It’s hard to believe parent-teacher conferences are just a week away for elementary and middle school students in the Napa Valley Unified School District. Parents should have received an invitation from their schools to sign up for a time. Oct. 5-9 will be early-release days with conferences in the afternoon. Calistoga Elementary holds conferences the same week. St. Helena’s elementary conferences are Oct. 26-30.
I can’t say enough about how important this opportunity is. If you haven’t already met with the teacher, it’s your chance to forge a partnership for your child’s benefit. Getting to school during your working hours may be a challenge, but most teachers will negotiate a time that suits both of you. And employers are obligated to give their workers time off to attend to school business.
What should you expect and how can you get the most from your conference? Perhaps the best conferences include the student, who leads the parent and teacher through his accomplishments so far. Just preparing for this type of meeting is a great process for youngsters, as it forces them to be objective about their performance.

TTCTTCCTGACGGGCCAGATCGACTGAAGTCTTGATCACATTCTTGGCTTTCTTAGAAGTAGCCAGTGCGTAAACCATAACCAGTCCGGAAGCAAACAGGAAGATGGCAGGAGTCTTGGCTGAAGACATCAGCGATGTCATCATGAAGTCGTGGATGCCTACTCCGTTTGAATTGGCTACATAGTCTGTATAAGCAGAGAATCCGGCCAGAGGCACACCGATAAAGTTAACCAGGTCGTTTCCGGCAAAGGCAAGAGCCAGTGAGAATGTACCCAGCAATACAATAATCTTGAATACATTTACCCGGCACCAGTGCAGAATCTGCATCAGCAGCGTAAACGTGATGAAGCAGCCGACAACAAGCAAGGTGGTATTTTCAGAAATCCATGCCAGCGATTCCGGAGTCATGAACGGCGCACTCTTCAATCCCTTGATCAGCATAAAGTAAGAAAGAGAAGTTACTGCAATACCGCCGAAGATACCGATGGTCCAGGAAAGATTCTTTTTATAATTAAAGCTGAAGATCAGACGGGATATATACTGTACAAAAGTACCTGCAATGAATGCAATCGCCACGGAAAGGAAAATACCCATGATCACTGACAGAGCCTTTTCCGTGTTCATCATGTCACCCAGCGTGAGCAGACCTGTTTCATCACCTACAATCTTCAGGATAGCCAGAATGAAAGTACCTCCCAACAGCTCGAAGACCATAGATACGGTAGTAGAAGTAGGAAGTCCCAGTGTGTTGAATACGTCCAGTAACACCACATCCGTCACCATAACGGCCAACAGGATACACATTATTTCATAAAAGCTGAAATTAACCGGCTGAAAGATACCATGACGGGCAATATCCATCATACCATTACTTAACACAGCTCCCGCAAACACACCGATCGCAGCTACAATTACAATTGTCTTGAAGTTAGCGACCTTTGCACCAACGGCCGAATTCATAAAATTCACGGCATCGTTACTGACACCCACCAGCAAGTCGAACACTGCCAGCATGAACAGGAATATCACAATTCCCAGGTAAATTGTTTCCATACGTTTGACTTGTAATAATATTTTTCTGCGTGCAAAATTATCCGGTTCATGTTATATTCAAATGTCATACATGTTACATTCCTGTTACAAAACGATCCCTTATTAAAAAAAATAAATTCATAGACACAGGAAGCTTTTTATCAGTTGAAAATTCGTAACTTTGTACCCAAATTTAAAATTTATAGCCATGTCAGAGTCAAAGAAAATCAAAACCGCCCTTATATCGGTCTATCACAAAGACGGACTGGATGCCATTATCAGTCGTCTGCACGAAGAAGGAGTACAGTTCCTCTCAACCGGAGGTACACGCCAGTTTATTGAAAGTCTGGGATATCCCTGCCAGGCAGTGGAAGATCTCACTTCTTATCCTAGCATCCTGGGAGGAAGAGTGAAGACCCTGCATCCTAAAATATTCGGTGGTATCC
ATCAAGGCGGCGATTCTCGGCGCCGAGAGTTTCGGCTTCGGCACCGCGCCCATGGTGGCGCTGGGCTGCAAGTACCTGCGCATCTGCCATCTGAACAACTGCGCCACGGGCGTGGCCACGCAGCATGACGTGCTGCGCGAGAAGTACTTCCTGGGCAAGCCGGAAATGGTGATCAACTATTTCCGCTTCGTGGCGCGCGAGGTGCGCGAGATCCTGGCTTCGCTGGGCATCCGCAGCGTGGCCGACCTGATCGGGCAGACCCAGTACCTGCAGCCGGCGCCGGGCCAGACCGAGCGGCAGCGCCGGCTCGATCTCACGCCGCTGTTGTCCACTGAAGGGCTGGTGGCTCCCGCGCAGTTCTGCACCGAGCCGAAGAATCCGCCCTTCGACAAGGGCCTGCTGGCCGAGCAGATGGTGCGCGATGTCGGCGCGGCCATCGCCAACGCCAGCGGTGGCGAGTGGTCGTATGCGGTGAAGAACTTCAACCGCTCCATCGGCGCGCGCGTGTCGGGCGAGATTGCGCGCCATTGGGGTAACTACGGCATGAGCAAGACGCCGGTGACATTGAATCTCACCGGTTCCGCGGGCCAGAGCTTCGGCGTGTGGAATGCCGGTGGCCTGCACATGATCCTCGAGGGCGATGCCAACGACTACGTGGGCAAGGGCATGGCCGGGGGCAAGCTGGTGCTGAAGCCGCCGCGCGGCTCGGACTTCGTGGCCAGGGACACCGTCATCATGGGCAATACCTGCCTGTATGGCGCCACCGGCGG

If your child won’t be present, the teacher will probably have work samples and test scores to share as well as his or her opinion about how your child is doing. It is also an opportunity for you to ask questions and better understand your student, so come prepared. In a 20-minute conference, you should figure that at least 10 minutes will be used by the teacher, so bring paper for making notes and a list of questions or concerns to bring up, keeping the time factor in mind.
Don’t be afraid to bring up playground or social issues. The teacher knows a lot about how your child fits in socially as well as academically. Don’t hesitate to share family issues that may be affecting your child. Whether it is marital problems, job loss, illness — if your child has a challenging situation at home, that information will help the teacher to be understanding and flexible.
After the conference, talk with your youngster about what you heard. Congratulate him on the good news and talk with him about how he can improve in any areas where things are not so good, including behavior and social skills. If you haven’t already set goals for the school year, do it now. Perhaps aim for the end of the trimester, which is in a few weeks. What improvements can be made in that time? Then use the first trimester report to refine goals for the second part of the year.
If for some reason you cannot get to school during conference week, let the teacher know as soon as possible. Many teachers schedule meetings before or after the designated days. Trust me, they all want to meet with you. You hold the key to the puzzle of your child’s character and motivation. Knowing you helps the teacher to know her students better, to tailor her attention and delivery to the needs of each child. The better that connection, the more learning takes place.